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Hillary and the gas tax

From NBC's Mark Murray
As we mentioned earlier, Hillary Clinton is calling for a holiday on the 18.4-cent gasoline tax, and she says she'd make up the funding from that (which funds transportation infrastructure) by taxing oil company's "windfall" profits.

But it's worth pointing out that Clinton OPPOSED efforts to cut or repealĀ gas taxes during her 2000 Senate contest against Rick Lazio. It's also worth pointing out -- as the RNC has for last several days -- that Obama supported a holiday on Illinois' state gas tax when he was in the IL Senate (although as PoliFact later noted that Obama voted against legislation making the reduction permanent).

Here's what Clinton said at her October 8, 2000 debate with Lazio: "[O]ne of my fundamental disagreements during this campaign with my opponent was when he called for the repeal of the gas tax. Now, the gas tax is one of those few taxes that New York actually gets more money from Washington than we send. And we are totally reliant on it to do things like finishing I-86 in the Southern Tier, or the fast- ferry harbor works up in Rochester, as well as the work we need to do here in the city. So you can count on me to support infrastructure."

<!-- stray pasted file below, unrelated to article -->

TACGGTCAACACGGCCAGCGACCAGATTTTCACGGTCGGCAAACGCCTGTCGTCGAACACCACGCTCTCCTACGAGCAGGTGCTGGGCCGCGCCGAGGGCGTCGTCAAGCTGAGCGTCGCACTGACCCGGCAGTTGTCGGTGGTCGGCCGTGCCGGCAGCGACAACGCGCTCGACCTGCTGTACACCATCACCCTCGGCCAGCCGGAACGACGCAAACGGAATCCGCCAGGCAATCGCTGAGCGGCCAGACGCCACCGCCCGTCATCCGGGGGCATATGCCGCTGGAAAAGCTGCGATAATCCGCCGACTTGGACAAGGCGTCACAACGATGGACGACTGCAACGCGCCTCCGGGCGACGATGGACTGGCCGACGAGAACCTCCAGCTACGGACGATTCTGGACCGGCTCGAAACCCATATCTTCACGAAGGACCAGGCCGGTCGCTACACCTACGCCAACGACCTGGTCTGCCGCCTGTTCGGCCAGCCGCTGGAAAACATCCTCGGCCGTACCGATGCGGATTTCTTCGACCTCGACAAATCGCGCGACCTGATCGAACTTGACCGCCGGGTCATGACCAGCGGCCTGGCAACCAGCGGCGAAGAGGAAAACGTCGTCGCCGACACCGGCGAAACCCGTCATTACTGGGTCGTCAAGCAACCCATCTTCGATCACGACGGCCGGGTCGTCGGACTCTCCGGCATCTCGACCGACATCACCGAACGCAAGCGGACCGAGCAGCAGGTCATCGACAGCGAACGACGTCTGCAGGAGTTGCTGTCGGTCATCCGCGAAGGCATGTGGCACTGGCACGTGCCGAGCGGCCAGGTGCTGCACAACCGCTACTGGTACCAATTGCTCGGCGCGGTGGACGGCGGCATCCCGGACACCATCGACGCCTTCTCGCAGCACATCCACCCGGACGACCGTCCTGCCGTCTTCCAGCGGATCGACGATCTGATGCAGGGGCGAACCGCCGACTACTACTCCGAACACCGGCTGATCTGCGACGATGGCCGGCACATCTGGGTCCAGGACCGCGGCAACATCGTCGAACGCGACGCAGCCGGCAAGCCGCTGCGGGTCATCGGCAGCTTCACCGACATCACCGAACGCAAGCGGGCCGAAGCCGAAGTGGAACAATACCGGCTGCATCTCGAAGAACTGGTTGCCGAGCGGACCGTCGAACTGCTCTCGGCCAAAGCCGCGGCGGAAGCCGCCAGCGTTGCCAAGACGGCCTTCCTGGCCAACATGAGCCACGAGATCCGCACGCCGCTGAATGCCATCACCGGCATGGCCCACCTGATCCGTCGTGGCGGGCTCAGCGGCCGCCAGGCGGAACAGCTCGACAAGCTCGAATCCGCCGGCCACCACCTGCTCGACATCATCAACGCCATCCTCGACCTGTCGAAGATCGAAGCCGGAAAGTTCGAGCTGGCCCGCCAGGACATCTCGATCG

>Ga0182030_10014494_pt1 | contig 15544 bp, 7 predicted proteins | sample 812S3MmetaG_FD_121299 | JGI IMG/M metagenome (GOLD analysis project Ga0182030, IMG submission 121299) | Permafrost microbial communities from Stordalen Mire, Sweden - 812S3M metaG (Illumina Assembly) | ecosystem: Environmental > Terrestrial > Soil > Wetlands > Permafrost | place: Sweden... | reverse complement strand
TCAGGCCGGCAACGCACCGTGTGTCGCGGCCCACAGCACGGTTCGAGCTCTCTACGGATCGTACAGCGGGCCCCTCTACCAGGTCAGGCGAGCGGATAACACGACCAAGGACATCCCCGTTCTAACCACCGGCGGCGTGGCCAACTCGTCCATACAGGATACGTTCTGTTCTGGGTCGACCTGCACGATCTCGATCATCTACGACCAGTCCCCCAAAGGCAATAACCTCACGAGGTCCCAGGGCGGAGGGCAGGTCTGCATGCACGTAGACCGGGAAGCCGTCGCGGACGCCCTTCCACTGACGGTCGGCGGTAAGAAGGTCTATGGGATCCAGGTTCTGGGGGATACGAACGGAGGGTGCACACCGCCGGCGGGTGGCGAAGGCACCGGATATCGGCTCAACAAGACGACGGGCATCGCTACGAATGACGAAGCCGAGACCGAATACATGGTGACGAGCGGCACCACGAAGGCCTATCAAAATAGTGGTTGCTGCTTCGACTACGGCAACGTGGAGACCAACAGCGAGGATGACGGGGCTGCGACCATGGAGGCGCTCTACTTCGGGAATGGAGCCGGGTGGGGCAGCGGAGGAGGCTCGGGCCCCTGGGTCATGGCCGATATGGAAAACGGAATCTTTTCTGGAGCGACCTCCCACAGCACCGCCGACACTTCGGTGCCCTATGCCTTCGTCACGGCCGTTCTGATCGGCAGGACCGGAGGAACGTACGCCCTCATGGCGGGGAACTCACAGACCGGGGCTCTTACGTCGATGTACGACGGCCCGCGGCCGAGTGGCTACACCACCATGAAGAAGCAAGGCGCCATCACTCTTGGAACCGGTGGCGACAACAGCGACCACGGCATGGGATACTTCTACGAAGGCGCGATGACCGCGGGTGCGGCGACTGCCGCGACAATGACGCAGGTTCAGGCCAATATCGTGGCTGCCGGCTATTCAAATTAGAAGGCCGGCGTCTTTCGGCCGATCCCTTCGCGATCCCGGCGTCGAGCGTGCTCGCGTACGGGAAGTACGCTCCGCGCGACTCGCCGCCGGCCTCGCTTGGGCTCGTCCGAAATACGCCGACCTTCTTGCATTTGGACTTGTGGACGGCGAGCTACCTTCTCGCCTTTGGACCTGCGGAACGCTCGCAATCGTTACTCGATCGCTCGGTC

And here's a June 28, 2000 Newsday clip: "Campaigning in the Hudson Valley, Lazio continued a two-day assault on Clinton's support of maintaining the 18-cent federal gas tax and then used tough rhetoric to declare that 'trust' and 'character' were campaign issues during an evening fundraiser in Manhattan that raised more that $1 million. Clinton, meanwhile, lashed out at Lazio's plan to repeal 4.3 cents of the gas tax, calling it 'a bad deal for New York and a potential bonanza for the oil companies.'"

"During a visit to a shopping mall in the Buffalo suburbs, Clinton said that 'the gas tax is one of the few exceptions where we actually get more money back than we send to Washington.'"

(Hat tip to Political Base.)

*** UPDATE *** Clinton spokesman Phil Singer tells First Read that Clinton's opposition to gas-tax reductions/repeals in 2000 was due to the fact that they would take money out of the Highway Trust Fund. Her current proposal -- as mentioned above -- makes up for any money lost by taxing oil company windfall profits.